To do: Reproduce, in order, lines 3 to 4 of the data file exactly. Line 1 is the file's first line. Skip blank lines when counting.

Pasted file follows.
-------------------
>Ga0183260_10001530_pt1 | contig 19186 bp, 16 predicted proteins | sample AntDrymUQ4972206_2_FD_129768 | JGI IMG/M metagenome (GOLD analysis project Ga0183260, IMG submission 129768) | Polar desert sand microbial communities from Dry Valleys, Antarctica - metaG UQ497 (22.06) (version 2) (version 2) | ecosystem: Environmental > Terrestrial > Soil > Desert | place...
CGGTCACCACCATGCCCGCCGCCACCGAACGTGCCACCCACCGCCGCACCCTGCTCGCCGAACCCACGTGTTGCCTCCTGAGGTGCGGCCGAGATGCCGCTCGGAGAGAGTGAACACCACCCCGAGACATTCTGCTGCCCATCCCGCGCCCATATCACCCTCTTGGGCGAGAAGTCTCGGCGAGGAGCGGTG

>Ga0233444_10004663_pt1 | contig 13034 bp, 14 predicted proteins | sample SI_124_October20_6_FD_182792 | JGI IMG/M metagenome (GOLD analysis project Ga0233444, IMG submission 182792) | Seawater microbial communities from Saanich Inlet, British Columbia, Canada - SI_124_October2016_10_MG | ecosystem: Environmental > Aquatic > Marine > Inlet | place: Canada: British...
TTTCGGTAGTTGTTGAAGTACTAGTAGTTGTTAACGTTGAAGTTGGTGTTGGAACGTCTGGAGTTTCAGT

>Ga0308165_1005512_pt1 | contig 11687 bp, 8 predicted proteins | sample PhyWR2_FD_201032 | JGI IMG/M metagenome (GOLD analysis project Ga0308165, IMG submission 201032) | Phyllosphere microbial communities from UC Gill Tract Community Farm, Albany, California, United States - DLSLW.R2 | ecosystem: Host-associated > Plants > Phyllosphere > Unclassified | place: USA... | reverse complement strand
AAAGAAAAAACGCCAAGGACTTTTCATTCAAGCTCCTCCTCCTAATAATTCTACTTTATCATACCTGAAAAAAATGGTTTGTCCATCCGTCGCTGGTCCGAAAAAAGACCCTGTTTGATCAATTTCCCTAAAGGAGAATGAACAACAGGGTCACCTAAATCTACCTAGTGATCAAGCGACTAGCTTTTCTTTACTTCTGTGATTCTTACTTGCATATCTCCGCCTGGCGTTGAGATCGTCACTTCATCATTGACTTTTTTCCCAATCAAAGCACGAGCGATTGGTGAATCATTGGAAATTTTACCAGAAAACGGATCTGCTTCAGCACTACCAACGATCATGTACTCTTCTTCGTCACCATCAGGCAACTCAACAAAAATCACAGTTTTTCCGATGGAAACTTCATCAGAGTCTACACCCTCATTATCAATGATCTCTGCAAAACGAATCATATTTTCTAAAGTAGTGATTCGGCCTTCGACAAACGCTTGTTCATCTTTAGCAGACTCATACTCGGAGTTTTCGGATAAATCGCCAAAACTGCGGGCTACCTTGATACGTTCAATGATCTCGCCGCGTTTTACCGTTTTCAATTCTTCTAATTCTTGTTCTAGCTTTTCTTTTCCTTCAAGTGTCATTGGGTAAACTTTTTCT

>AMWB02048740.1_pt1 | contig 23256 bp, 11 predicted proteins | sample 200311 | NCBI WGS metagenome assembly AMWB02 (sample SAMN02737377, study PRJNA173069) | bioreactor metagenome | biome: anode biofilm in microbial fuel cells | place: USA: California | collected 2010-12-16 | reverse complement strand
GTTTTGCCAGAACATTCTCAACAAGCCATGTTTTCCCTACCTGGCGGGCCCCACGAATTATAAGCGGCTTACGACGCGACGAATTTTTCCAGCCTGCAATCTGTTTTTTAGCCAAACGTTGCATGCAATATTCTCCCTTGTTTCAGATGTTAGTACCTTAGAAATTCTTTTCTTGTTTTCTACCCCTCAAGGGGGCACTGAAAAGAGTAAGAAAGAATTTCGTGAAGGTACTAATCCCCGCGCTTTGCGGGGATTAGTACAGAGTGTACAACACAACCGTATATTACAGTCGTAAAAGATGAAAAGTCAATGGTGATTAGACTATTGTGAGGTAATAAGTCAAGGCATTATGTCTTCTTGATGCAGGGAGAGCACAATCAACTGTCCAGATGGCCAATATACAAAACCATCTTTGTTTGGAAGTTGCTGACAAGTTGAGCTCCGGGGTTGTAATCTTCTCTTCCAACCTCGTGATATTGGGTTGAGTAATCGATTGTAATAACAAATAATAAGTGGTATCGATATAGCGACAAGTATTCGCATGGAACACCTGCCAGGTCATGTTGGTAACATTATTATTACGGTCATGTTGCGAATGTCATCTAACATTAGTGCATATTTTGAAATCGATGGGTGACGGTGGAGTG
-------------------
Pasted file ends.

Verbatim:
>Ga0233444_10004663_pt1 | contig 13034 bp, 14 predicted proteins | sample SI_124_October20_6_FD_182792 | JGI IMG/M metagenome (GOLD analysis project Ga0233444, IMG submission 182792) | Seawater microbial communities from Saanich Inlet, British Columbia, Canada - SI_124_October2016_10_MG | ecosystem: Environmental > Aquatic > Marine > Inlet | place: Canada: British...
TTTCGGTAGTTGTTGAAGTACTAGTAGTTGTTAACGTTGAAGTTGGTGTTGGAACGTCTGGAGTTTCAGT